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Challenges in Delivering Services in Gilgit-Baltistan

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In November 2021, I joined the Soni Jawari Center for Public Policy (SJCPP) as a Junior Scholar. The SJCPP was newly established at the time, and its primary goal was to conduct policy-oriented research on how to improve the performance of public services in Gilgit-Baltistan. The SJCPP also aimed to develop partnerships with development agencies and advise the government of Gilgit-Baltistan on policy issues. As part of its work, the SJCPP began collecting data and consulting with stakeholders to identify the challenges that institutions face in delivering social protection services in Gilgit-Baltistan. The SJCPP’s first stakeholder consultation session was held on January 3, 2023, with government officials from both provincial and federal organizations. The second stakeholder consultation session was held with representatives from civil society, the private sector, and beneficiary organizations. These workshops were organized to develop a social protection policy for Gilgit-Baltistan. In this article, we will explore the challenges that institutions face in delivering services, with a specific focus on social protection services.

The launching ceremony of Gilgit-Baltistan Social Protection Policy.

Firstly, Social protection services in Gilgit-Baltistan are not available in all areas, especially in remote and hard-to-reach communities. This is due to the fragmented geography of GB, with many valleys located in far-flung areas that lack road access and network facilities. Service providers find it difficult and costly to reach these areas, so they often focus on providing services in urban areas. This problem could be addressed by developing infrastructure in remote areas, such as building roads and improving telecommunications. Service providers could also hire more staff to reach these areas.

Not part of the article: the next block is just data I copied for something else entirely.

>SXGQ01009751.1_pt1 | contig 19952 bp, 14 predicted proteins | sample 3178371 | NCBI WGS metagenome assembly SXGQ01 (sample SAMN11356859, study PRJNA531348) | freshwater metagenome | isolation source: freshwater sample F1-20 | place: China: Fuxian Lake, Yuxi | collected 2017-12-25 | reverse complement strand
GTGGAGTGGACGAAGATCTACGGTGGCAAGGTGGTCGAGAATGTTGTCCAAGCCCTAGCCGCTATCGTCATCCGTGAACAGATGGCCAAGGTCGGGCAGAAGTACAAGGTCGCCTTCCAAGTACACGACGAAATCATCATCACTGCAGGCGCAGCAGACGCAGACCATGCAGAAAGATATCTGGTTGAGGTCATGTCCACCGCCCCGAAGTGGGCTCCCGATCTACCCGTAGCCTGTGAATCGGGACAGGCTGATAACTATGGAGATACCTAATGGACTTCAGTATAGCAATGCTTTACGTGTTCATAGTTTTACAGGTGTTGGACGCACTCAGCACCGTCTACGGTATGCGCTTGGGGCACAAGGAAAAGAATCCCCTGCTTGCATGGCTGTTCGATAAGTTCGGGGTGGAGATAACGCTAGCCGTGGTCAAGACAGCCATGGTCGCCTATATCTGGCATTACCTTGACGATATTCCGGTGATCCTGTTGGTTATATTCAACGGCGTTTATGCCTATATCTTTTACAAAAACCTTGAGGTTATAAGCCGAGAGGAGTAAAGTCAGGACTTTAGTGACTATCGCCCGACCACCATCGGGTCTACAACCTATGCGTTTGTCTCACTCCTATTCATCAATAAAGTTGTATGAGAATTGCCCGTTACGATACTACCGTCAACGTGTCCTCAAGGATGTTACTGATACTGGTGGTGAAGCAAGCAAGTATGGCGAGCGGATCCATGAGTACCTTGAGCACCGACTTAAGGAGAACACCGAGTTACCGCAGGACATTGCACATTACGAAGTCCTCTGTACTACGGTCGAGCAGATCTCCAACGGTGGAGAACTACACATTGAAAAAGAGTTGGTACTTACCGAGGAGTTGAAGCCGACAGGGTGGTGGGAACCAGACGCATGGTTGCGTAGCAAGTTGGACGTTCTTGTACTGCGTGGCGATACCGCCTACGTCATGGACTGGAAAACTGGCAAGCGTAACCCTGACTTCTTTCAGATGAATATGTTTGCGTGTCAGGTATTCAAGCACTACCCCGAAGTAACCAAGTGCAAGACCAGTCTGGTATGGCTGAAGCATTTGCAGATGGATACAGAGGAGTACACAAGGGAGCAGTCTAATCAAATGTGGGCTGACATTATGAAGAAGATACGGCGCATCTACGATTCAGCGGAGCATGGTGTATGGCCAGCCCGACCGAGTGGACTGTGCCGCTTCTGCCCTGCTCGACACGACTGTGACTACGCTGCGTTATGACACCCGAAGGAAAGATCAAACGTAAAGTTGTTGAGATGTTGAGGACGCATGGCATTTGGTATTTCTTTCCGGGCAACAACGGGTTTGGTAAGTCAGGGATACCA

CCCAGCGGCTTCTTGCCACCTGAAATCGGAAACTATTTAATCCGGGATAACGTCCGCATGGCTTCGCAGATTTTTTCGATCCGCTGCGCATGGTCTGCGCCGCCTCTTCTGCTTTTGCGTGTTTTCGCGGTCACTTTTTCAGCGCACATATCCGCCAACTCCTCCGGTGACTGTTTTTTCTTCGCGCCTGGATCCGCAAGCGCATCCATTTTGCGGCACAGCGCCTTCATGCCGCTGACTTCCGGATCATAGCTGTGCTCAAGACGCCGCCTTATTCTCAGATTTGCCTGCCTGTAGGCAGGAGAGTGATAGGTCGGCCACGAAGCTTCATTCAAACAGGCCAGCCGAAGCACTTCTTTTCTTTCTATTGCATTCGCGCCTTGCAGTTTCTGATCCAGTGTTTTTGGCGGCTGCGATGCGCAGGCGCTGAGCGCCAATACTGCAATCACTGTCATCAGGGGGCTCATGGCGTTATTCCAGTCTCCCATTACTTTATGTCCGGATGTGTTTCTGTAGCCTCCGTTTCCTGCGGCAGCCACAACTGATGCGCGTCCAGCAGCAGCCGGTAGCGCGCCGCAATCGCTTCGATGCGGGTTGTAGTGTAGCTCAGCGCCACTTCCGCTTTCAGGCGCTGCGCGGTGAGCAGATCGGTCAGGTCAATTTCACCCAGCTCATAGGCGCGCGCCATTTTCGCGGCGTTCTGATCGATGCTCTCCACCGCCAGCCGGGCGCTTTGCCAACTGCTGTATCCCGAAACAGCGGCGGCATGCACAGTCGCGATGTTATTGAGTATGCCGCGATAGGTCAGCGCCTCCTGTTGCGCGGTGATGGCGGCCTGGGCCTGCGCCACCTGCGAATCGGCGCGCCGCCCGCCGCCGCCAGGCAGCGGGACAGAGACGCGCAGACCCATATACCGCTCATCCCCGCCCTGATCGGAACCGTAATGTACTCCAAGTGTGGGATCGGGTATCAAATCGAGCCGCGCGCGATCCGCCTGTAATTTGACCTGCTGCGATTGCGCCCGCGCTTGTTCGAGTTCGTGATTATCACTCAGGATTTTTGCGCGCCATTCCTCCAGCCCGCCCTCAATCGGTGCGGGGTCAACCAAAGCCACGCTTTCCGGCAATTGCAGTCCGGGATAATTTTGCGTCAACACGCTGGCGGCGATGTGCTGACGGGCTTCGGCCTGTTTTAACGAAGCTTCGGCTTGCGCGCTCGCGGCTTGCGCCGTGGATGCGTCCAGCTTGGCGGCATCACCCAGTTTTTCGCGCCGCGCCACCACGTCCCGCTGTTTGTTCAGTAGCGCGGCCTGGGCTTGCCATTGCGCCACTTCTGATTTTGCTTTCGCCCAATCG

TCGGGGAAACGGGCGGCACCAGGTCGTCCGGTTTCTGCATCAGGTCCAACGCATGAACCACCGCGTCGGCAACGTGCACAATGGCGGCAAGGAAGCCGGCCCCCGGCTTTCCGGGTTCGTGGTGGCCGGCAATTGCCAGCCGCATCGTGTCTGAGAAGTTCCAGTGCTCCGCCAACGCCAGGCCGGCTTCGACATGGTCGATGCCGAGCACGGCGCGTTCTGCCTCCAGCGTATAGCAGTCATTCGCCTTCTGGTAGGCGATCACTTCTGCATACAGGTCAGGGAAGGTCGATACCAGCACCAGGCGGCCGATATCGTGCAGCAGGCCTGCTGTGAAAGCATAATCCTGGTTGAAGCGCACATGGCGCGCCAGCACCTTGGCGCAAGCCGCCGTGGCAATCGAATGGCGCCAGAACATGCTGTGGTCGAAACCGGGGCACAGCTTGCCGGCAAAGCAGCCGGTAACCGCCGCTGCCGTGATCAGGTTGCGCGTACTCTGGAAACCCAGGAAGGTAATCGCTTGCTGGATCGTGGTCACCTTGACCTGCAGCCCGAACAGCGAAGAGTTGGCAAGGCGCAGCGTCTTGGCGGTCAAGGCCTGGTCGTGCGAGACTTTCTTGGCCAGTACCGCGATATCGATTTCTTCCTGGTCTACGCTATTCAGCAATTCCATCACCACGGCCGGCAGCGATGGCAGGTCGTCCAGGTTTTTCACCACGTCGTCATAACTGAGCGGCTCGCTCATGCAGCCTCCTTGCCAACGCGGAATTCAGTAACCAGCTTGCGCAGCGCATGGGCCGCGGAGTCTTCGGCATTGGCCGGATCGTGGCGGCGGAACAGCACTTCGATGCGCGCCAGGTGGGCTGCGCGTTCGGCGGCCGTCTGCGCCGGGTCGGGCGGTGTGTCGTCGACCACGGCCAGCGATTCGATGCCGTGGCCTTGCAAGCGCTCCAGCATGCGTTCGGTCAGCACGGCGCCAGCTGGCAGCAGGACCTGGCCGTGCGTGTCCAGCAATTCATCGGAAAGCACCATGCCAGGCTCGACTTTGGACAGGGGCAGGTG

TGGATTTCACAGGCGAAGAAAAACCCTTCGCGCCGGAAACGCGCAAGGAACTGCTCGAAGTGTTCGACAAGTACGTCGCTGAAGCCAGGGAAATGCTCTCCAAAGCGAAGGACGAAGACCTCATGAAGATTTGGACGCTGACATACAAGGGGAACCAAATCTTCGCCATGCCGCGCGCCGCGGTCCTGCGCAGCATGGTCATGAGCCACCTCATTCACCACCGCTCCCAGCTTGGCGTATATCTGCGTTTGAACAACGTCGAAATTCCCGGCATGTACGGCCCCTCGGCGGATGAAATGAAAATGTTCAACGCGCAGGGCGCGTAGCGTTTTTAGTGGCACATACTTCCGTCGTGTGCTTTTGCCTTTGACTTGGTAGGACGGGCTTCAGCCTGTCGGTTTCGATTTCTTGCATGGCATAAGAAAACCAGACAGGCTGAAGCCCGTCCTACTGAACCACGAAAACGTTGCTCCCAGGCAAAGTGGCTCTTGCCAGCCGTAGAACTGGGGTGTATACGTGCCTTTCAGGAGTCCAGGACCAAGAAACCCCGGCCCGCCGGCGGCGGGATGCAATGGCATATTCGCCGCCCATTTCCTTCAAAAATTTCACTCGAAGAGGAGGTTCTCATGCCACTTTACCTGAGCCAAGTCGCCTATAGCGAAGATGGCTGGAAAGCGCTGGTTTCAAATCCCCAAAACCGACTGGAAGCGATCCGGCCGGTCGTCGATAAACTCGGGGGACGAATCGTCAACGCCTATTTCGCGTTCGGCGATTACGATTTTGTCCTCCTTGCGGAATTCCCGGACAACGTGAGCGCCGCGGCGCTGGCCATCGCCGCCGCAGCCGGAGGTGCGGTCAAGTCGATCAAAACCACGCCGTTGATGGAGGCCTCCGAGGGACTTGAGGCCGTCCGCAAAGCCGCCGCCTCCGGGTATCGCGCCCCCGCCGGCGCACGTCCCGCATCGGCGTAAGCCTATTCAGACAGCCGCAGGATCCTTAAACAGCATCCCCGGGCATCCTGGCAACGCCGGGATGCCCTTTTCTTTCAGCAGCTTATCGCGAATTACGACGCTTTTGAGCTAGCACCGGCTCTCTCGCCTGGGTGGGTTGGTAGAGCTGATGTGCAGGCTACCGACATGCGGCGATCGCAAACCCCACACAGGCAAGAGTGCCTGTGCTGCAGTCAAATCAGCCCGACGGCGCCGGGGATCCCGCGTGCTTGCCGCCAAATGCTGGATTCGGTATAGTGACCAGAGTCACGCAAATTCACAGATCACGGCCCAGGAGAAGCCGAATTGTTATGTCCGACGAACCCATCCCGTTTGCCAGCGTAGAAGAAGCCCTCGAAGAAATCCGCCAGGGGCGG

Secondly, there is a lack of coordination between service providers in Gilgit-Baltistan, leading to overlapping services. This is because there is no central database of all regional beneficiaries. As a result, some beneficiaries receive services multiple times, while others do not receive any services at all. One solution to this problem is to create a central database of all beneficiaries in Gilgit-Baltistan. This would allow service providers to coordinate their efforts and ensure that no beneficiary is left behind. Moreover, there is a need to improve communication and collaboration between service providers. This could be done through regular meetings and workshops.

During the workshops, we learned that there is no clear definition of who is eligible to receive social protection services in Gilgit-Baltistan. This is a problem because it can lead to services being provided to people who do not need them, while those who are most in need may be excluded. Well-defined beneficiary identification criteria are essential to ensure that social protection services are targeted to those who need them most. These criteria should be based on objective factors, such as income, assets, and vulnerability. They should also be transparent and easy to understand so that people can be sure that they are eligible to receive services.

Further, for the beneficiary identification process, the provincial departments need to coordinate with LSO, community organizations, and village organizations because they are in a better position to identify poor people/households in their respective rural areas.

Another challenge that service providers face in Gilgit-Baltistan is the lack of internet connectivity in remote areas. This lack of connectivity creates a barrier to effective communication and service delivery. For example, service providers may not be able to access online databases or communicate with other service providers in real-time. This can lead to delays in service delivery and can make it difficult to target services to those who need them most. The government of Gilgit-Baltistan should work to improve internet connectivity in remote areas. This could be done by investing in infrastructure, such as building new towers and laying fiber optic cables. The government could also provide subsidies to internet service providers to make internet access more affordable.